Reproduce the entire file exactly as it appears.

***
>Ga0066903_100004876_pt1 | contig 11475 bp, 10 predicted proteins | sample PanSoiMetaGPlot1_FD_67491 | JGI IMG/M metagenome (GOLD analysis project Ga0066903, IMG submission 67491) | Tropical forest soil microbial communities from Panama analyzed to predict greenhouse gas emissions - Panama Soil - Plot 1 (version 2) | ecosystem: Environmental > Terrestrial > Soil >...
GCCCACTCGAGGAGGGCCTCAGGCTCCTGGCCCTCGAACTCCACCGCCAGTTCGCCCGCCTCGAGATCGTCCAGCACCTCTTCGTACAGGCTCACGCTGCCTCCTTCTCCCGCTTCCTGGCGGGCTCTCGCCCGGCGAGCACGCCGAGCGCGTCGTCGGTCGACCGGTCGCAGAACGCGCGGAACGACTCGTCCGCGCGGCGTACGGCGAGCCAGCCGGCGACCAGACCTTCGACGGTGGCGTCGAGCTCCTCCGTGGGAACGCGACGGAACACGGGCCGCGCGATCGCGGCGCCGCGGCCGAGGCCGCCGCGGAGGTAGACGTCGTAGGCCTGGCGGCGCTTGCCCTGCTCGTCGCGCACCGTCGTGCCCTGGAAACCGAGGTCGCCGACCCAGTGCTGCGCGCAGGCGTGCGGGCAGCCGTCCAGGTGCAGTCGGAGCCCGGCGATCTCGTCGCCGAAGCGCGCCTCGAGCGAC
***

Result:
>Ga0066903_100004876_pt1 | contig 11475 bp, 10 predicted proteins | sample PanSoiMetaGPlot1_FD_67491 | JGI IMG/M metagenome (GOLD analysis project Ga0066903, IMG submission 67491) | Tropical forest soil microbial communities from Panama analyzed to predict greenhouse gas emissions - Panama Soil - Plot 1 (version 2) | ecosystem: Environmental > Terrestrial > Soil >...
GCCCACTCGAGGAGGGCCTCAGGCTCCTGGCCCTCGAACTCCACCGCCAGTTCGCCCGCCTCGAGATCGTCCAGCACCTCTTCGTACAGGCTCACGCTGCCTCCTTCTCCCGCTTCCTGGCGGGCTCTCGCCCGGCGAGCACGCCGAGCGCGTCGTCGGTCGACCGGTCGCAGAACGCGCGGAACGACTCGTCCGCGCGGCGTACGGCGAGCCAGCCGGCGACCAGACCTTCGACGGTGGCGTCGAGCTCCTCCGTGGGAACGCGACGGAACACGGGCCGCGCGATCGCGGCGCCGCGGCCGAGGCCGCCGCGGAGGTAGACGTCGTAGGCCTGGCGGCGCTTGCCCTGCTCGTCGCGCACCGTCGTGCCCTGGAAACCGAGGTCGCCGACCCAGTGCTGCGCGCAGGCGTGCGGGCAGCCGTCCAGGTGCAGTCGGAGCCCGGCGATCTCGTCGCCGAAGCGCGCCTCGAGCGAC